IMHO it is not 'excessive' speed that is the problem, buy
This includes the pillock doing 30 mph in a traffic stream that is
moving at 40mph. I mean what planet is he on that he is unaware of the
traffic flowing all around him.
I met a friend one day who was just off the phone to his daughter.
She had the most amazing story of an accident which had happened right
in front of her on a 3 lane dual carriageway. One car had passed her
on the inside, the other on the outside and then both had attempted to
occupy the empty space in front of her at the same time.
Neither father or daughter could work it out.
Paul Mc Cann
There must be some analogy in there. One person trying to explain the
situation in her left ear, one in her right ear, and the sound waves
interfering destructively in the empty space inside her head ?
Cars leaving, entering and crossing from two small side roads on each
If you've ever tried it there you'll agree that cars doing 70+ on the 'clear
open and straight stretches' are a hazzard. Without the camera an F1 start
is required, and would be immpossible to join the A1 in a 7.5 tonner which
has just come from the industrial estate up the eastern side road.
Not normally one to rise to personal abuse, but...
16 years of driving. The drivers I have most problems with are not those
who obey traffic rules, it is those who don't, and in my personal
experience, someone who passes me at 20mph over the speed limit is quite
likely to get in the wrong lane at the next roundabout and exit the
darned thing without signalling (just an example, but you get the idea).
Now you're being facetious :-)
wide single carriageway, a little way from the hidden dip part. Half way
down it there is a light-controlled cross-roads. Houses down one side,
couple of petrol stations on the other.
Perhaps I wasn't clear enough. There is *no* safe place to cross this
road. Eastwards is the 60mph section and so very few people walk along
that stretch that it'd be silly to try there. Westwards lie the lights.
The lights, as I said, are timed to ensure an almost continuous flow of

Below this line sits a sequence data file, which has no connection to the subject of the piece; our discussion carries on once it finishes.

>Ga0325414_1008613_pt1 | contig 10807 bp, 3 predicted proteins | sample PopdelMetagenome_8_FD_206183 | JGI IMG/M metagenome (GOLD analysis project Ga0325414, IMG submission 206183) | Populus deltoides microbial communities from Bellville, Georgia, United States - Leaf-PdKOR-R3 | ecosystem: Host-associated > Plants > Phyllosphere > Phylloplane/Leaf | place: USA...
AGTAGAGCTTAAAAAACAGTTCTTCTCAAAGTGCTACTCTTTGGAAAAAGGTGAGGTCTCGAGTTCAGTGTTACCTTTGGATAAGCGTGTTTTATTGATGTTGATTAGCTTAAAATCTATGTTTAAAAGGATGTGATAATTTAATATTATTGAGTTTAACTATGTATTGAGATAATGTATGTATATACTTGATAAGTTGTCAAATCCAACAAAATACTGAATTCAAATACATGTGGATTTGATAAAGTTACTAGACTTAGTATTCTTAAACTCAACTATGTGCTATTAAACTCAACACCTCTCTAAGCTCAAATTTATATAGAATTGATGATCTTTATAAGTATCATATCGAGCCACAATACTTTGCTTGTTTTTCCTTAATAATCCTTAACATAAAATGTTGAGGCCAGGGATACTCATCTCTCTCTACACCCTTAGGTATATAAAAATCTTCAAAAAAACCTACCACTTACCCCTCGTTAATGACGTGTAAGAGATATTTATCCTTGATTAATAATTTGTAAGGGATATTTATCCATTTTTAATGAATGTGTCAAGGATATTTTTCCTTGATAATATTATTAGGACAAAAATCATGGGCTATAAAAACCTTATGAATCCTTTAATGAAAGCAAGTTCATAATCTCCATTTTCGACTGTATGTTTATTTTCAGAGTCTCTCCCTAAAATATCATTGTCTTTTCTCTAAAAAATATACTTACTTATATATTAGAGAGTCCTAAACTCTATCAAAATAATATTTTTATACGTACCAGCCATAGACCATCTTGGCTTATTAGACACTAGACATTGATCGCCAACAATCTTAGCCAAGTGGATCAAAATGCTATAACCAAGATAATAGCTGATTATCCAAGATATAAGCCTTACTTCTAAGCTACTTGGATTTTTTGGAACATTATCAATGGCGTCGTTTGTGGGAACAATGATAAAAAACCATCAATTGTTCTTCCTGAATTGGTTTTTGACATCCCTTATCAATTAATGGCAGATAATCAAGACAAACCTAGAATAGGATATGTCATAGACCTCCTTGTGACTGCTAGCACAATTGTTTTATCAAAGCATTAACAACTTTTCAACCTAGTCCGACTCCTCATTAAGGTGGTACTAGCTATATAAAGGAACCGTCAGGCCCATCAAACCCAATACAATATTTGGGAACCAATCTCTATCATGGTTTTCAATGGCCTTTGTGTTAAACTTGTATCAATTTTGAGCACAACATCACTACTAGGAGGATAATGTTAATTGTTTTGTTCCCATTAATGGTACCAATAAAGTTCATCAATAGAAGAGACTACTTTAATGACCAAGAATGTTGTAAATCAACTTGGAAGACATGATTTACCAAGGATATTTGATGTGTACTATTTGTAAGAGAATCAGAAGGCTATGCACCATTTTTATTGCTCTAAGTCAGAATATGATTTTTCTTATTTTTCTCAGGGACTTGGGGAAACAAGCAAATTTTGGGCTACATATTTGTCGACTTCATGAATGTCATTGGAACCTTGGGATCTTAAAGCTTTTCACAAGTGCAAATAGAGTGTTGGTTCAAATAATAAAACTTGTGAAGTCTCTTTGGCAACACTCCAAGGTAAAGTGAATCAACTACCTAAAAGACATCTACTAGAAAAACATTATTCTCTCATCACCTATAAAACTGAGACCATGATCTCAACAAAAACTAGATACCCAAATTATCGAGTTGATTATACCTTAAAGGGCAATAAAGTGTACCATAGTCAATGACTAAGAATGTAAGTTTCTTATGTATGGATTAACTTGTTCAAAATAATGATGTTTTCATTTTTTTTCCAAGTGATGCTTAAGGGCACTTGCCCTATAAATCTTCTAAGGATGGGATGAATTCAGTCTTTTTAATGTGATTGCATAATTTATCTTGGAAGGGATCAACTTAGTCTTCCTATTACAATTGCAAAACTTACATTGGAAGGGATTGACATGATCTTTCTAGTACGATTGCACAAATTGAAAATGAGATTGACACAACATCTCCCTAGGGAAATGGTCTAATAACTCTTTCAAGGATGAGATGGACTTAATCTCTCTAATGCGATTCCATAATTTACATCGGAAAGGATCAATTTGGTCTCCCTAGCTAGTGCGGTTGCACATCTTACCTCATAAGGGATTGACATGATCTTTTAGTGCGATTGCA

traffic along the main road - this is a *very* busy road during the day.
There are no pedestrian crossings *at all*, and certainly not a
red/green man sequence to the lights. There is one island, on the
Western side of the lights, but it doesn't really make things much
easier, being almost directly outside one of the petrol stations.
Getting to it also means we would have to cross a second (though less
As it happens, we believe the safest place to cross is almost directly
outside our house - about equidistant between the 40mph signs and the
If they were not ignoring the limit they would not be speeding.
I inserted "most" to cover the few occasions where a genuine mistake is
There isn't a bloomin' crossing, and the crossing isn't relevant anyway
to the paragraph to which you are replying.
Ok, I understand what you are saying about people who drive too close.
I really meant something slightly different but...
[snip. can't be bothered]
Fair comment :-)
If you only knew :-)
Martin Angove: http://www.tridwr.demon.co.uk /
Don't fight technology, live with it: http://www.livtech.co.uk /
I agree in principle with what you say. However driving slowly does
not equate with driving safely.
On a motorway for example, what is the safest speed to be driving at?
70mph? 50mph? Neither - it's the speed of the rest of the traffic. If
you aren't going at the same speed as the rest of the traffic then you
are either (a) going too fast or (b) going too slow. And slow drivers
relative to the rest of the traffic on a motorway are a PITA.